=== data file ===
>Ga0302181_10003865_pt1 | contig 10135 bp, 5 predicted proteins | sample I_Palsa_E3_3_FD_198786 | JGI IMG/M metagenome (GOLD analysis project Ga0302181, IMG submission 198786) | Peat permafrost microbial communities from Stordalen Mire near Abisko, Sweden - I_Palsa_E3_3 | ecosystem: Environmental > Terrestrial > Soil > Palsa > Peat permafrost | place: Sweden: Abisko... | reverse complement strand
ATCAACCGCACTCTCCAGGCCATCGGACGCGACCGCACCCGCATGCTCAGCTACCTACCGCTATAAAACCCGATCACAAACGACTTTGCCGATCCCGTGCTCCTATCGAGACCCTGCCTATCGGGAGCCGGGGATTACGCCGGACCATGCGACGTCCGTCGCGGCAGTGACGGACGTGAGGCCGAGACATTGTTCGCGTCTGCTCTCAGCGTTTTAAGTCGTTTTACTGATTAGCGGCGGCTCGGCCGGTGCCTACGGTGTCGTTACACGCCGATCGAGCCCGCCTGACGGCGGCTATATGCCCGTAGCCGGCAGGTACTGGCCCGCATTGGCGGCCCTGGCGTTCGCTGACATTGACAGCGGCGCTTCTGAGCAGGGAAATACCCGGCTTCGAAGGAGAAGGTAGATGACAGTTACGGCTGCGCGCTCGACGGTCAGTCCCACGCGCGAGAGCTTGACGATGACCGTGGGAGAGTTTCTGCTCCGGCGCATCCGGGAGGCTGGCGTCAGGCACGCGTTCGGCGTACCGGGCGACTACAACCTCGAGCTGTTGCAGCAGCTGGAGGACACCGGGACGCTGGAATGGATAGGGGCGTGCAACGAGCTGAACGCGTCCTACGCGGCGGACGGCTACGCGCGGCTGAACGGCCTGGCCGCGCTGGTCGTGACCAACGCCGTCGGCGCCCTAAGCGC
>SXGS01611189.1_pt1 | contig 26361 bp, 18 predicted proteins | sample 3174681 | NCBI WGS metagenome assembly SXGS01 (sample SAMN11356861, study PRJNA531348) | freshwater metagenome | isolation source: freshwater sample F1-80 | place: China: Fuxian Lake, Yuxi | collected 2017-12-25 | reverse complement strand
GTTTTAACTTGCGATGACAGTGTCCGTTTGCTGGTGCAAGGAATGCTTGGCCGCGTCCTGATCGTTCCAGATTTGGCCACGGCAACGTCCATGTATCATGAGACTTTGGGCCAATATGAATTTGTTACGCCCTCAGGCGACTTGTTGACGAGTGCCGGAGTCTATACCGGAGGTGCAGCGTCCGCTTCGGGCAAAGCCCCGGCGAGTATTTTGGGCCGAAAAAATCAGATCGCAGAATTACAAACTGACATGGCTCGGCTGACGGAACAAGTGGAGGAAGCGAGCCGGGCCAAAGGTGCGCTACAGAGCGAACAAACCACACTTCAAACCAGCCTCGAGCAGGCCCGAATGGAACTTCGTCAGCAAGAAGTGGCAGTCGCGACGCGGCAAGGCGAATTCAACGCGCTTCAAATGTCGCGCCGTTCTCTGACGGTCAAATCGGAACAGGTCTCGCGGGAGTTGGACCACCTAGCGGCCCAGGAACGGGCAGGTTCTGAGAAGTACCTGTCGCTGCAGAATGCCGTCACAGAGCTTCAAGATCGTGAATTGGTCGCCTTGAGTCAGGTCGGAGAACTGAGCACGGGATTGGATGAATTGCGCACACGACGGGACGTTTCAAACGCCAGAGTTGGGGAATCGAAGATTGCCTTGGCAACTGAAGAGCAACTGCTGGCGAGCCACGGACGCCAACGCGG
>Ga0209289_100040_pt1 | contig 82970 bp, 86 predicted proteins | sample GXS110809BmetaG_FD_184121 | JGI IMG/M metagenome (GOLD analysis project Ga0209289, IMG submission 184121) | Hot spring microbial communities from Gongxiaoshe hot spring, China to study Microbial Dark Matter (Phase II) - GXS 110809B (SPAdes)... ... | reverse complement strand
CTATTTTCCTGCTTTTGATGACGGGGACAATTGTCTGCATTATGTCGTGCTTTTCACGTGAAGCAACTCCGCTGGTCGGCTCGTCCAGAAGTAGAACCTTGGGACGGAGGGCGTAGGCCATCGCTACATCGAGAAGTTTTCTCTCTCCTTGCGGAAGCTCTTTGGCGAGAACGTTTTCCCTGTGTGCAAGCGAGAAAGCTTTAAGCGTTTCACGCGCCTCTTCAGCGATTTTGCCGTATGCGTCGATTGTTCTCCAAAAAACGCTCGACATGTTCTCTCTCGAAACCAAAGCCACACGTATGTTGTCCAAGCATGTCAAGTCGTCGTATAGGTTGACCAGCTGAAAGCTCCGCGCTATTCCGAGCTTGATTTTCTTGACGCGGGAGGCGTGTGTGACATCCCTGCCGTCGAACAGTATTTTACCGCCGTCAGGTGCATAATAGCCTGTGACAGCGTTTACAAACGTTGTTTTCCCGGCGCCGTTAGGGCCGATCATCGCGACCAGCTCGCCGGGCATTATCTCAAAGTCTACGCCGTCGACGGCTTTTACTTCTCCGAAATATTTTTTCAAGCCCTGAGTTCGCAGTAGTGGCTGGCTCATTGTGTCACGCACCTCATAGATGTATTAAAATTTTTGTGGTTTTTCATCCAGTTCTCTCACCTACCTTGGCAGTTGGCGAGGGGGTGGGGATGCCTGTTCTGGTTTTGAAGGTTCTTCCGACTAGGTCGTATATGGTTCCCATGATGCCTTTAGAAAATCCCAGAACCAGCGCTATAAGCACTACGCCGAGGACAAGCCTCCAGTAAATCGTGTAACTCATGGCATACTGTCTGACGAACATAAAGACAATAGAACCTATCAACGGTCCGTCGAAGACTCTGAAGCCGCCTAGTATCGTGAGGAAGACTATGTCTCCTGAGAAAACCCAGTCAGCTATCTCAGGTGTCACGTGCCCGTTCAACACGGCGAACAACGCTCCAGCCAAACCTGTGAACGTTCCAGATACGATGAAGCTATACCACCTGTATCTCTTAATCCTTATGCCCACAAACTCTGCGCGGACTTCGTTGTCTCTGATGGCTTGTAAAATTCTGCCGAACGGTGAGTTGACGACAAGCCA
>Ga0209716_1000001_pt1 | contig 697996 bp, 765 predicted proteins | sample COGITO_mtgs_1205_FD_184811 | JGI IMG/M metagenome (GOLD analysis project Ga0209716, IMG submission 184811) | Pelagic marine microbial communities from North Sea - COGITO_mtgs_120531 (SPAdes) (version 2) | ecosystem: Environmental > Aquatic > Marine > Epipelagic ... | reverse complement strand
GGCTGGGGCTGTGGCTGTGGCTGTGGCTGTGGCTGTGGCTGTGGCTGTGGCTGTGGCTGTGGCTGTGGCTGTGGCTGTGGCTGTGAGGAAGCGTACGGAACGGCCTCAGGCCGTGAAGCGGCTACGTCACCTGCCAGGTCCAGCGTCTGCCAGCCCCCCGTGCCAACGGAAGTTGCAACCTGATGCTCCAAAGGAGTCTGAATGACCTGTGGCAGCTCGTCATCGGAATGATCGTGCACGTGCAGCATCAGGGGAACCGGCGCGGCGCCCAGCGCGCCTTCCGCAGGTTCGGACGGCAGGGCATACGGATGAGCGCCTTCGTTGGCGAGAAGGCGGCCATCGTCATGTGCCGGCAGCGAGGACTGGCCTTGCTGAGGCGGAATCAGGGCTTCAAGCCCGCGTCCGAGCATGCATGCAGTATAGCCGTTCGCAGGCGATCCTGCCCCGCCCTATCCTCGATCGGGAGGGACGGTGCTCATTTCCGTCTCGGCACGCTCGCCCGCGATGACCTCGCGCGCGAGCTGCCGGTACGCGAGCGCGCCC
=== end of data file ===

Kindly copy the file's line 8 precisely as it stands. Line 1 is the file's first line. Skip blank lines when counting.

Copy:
GGCTGGGGCTGTGGCTGTGGCTGTGGCTGTGGCTGTGGCTGTGGCTGTGGCTGTGGCTGTGGCTGTGGCTGTGGCTGTGGCTGTGAGGAAGCGTACGGAACGGCCTCAGGCCGTGAAGCGGCTACGTCACCTGCCAGGTCCAGCGTCTGCCAGCCCCCCGTGCCAACGGAAGTTGCAACCTGATGCTCCAAAGGAGTCTGAATGACCTGTGGCAGCTCGTCATCGGAATGATCGTGCACGTGCAGCATCAGGGGAACCGGCGCGGCGCCCAGCGCGCCTTCCGCAGGTTCGGACGGCAGGGCATACGGATGAGCGCCTTCGTTGGCGAGAAGGCGGCCATCGTCATGTGCCGGCAGCGAGGACTGGCCTTGCTGAGGCGGAATCAGGGCTTCAAGCCCGCGTCCGAGCATGCATGCAGTATAGCCGTTCGCAGGCGATCCTGCCCCGCCCTATCCTCGATCGGGAGGGACGGTGCTCATTTCCGTCTCGGCACGCTCGCCCGCGATGACCTCGCGCGCGAGCTGCCGGTACGCGAGCGCGCCC